Marty Krofft: But we’re both alive, and we’re still in the action. The company’s thriving. We did a new show called Mutt & Stuff with the 23 dogs, and we’re taking it on the road. It’s real successful. We finished two one-hour specials just now, and then we have two more shows on the air right now. We made a new one of Electra Woman, which is on iTunes and Sigmund and the Sea Monsters, which is on Amazon Prime. David Arquette, who has always been a big fan of our shows, is starring in that one.
Melissa Parker (Smashing Interviews Magazine): Are you also working on a show with The Big Bang Theory’s Mayim Bialik?
Marty Krofft: We’re doing a second pilot with her. It’s a science show for kids. Of course, she’s a PhD scientist. Even though she’s making a lot of money on The Big Bang Theory, she wants to do this kids show. I want to make sure it’s right before we go on the air.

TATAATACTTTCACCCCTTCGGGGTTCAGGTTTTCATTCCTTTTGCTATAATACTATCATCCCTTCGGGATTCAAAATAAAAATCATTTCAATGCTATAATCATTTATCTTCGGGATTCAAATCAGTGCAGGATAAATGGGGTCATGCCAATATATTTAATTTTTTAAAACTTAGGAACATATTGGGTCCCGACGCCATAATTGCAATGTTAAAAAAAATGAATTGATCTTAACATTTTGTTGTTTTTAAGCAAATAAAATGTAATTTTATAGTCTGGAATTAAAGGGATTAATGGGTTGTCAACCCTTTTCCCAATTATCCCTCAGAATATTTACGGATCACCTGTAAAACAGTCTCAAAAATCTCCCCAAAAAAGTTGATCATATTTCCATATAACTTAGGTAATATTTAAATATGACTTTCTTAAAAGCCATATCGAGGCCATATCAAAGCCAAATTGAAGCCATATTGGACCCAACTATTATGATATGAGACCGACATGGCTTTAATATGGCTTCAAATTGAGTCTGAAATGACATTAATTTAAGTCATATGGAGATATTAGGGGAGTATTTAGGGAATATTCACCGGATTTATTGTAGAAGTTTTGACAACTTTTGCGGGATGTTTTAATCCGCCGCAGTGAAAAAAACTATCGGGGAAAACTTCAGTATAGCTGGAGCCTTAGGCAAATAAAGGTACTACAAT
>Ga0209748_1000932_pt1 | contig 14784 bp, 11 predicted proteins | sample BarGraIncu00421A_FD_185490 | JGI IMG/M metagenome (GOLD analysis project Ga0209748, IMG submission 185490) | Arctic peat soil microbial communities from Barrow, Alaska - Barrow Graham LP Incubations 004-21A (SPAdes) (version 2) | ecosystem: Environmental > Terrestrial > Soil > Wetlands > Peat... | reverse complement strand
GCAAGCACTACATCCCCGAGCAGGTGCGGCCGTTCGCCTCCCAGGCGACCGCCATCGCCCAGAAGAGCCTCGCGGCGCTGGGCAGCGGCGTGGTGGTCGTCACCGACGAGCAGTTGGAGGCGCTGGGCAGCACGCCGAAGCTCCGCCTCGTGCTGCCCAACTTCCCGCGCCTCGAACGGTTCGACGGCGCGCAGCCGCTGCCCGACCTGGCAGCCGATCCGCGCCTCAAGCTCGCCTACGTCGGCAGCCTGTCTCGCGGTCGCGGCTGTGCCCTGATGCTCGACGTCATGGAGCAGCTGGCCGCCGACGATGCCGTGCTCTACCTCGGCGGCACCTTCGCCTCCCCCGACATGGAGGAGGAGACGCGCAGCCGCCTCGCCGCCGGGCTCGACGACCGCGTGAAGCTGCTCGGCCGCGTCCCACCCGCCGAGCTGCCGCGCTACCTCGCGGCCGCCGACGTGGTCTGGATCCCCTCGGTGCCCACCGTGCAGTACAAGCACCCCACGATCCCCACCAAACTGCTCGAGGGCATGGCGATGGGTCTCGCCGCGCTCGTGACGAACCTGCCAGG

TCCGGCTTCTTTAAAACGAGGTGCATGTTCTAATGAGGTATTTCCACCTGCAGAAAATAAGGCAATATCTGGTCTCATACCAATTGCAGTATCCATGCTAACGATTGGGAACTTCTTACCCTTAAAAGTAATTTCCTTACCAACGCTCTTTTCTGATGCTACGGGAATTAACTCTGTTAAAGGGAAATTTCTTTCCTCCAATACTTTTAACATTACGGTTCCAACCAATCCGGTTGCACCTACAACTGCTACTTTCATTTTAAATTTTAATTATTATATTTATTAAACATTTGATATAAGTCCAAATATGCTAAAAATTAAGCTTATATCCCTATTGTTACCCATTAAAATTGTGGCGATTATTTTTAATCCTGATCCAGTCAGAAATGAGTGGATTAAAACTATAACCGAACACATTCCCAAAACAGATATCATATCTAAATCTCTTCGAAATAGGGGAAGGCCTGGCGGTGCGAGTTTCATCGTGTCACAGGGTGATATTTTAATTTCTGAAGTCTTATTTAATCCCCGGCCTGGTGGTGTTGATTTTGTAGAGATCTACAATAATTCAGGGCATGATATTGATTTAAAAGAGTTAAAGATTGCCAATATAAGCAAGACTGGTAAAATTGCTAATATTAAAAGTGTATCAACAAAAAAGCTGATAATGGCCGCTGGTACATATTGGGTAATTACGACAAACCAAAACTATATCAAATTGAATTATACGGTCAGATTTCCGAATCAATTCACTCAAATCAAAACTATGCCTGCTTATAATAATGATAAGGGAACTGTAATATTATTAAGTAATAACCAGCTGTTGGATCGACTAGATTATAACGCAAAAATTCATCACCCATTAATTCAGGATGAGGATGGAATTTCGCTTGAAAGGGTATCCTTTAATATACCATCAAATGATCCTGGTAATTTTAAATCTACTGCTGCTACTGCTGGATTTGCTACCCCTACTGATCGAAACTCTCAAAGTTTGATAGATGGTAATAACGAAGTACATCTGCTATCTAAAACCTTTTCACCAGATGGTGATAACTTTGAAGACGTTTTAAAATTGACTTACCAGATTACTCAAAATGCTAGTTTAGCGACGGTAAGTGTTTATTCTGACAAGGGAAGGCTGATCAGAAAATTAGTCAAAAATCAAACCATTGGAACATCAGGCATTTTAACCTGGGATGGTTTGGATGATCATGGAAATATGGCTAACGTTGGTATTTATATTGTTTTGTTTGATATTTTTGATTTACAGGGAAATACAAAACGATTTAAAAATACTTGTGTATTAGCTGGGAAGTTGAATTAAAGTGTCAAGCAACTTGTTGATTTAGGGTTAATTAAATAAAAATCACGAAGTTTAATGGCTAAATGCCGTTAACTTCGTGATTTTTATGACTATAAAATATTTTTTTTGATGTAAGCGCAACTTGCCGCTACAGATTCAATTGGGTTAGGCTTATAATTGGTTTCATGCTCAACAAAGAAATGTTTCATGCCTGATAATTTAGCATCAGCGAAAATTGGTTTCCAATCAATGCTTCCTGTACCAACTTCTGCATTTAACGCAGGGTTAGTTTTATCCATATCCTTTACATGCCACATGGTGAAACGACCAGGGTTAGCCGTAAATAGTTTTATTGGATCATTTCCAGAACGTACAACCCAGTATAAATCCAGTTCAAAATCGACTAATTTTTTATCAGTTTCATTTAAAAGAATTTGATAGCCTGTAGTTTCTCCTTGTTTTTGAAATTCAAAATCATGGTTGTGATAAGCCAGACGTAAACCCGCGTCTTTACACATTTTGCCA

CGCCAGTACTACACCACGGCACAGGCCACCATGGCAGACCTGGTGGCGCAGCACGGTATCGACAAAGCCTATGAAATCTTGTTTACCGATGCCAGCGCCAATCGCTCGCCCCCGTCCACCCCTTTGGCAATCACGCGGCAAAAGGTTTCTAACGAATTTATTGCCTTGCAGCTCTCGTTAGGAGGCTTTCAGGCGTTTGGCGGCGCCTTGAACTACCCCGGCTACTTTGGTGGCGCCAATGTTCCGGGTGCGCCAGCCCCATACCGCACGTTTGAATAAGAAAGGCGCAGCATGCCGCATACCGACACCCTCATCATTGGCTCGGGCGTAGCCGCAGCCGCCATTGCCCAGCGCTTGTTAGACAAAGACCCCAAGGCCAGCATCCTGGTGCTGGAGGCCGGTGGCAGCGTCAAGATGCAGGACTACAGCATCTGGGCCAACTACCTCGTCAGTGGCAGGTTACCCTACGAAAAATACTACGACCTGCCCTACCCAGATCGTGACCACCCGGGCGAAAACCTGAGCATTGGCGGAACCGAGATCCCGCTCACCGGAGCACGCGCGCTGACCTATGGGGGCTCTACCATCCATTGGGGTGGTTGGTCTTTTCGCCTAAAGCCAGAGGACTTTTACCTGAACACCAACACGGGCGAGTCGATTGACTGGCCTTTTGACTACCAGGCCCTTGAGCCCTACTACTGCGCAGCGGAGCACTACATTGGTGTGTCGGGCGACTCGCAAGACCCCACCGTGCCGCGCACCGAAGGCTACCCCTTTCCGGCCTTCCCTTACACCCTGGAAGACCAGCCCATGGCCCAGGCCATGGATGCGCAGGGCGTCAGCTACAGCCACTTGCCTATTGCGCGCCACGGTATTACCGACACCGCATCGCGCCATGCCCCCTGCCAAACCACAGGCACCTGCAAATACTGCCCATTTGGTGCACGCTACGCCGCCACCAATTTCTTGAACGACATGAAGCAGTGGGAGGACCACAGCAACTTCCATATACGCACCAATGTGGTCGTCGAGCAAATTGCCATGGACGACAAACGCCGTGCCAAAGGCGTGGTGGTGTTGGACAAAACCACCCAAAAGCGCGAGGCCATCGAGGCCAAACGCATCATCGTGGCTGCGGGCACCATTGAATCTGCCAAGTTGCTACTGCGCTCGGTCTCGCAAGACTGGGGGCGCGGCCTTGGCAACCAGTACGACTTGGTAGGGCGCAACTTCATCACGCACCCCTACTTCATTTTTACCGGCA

Melissa Parker (Smashing Interviews Magazine): What’s your favorite creation, Marty?
Marty Krofft: For me, there are three of them. The first show’s always your favorite, which is H.R. Pufnstuf. Then Sigmund and the Sea Monsters, and the other one is Land of the Lost even though we’ve done many more.
Sid Krofft: What people don’t realize is we did 26 title series. There are 26 titles, and we did 21 specials. So that’s a lot of work (laughs). It took thousands of people to do that.
Melissa Parker (Smashing Interviews Magazine): You two also gave Richard Pryor his own series (Pryor’s Place), and that was taking a chance on him because of his reputation for drug use and using profanity.
Marty Krofft: He was incredible, but that was a nightmare to me because I had to spend all the time with him. I had lunch one day with the head of CBS, and they wanted to get another show. So I said, “Richard Pryor.” He said, “If you get Richard Pryor, I’ll give you an order of 17 shows.” It took me a while to get him because he’d say, “Yes,” then “No,” then “Yes,” then “No,” but ultimately, he said, “Yes.”